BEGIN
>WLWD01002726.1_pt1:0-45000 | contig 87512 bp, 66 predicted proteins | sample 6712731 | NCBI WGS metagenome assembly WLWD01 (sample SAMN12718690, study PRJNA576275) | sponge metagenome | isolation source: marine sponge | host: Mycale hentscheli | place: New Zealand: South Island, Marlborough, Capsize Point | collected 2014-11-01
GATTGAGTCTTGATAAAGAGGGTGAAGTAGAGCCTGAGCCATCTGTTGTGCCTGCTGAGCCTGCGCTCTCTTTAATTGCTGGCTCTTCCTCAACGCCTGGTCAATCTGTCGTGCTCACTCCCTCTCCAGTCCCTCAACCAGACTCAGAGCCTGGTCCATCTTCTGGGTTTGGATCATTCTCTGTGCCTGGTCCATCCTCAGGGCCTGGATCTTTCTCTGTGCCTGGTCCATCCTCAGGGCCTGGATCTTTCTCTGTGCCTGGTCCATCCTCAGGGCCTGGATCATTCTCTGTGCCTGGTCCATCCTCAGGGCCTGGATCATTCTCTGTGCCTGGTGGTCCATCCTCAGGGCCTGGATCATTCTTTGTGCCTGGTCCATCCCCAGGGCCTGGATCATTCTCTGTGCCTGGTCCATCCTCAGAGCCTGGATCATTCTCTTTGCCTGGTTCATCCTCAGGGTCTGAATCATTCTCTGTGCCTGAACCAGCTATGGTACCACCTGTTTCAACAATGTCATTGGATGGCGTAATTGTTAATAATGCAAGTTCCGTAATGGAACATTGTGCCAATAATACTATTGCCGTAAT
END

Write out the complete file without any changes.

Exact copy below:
>WLWD01002726.1_pt1:0-45000 | contig 87512 bp, 66 predicted proteins | sample 6712731 | NCBI WGS metagenome assembly WLWD01 (sample SAMN12718690, study PRJNA576275) | sponge metagenome | isolation source: marine sponge | host: Mycale hentscheli | place: New Zealand: South Island, Marlborough, Capsize Point | collected 2014-11-01
GATTGAGTCTTGATAAAGAGGGTGAAGTAGAGCCTGAGCCATCTGTTGTGCCTGCTGAGCCTGCGCTCTCTTTAATTGCTGGCTCTTCCTCAACGCCTGGTCAATCTGTCGTGCTCACTCCCTCTCCAGTCCCTCAACCAGACTCAGAGCCTGGTCCATCTTCTGGGTTTGGATCATTCTCTGTGCCTGGTCCATCCTCAGGGCCTGGATCTTTCTCTGTGCCTGGTCCATCCTCAGGGCCTGGATCTTTCTCTGTGCCTGGTCCATCCTCAGGGCCTGGATCATTCTCTGTGCCTGGTCCATCCTCAGGGCCTGGATCATTCTCTGTGCCTGGTGGTCCATCCTCAGGGCCTGGATCATTCTTTGTGCCTGGTCCATCCCCAGGGCCTGGATCATTCTCTGTGCCTGGTCCATCCTCAGAGCCTGGATCATTCTCTTTGCCTGGTTCATCCTCAGGGTCTGAATCATTCTCTGTGCCTGAACCAGCTATGGTACCACCTGTTTCAACAATGTCATTGGATGGCGTAATTGTTAATAATGCAAGTTCCGTAATGGAACATTGTGCCAATAATACTATTGCCGTAAT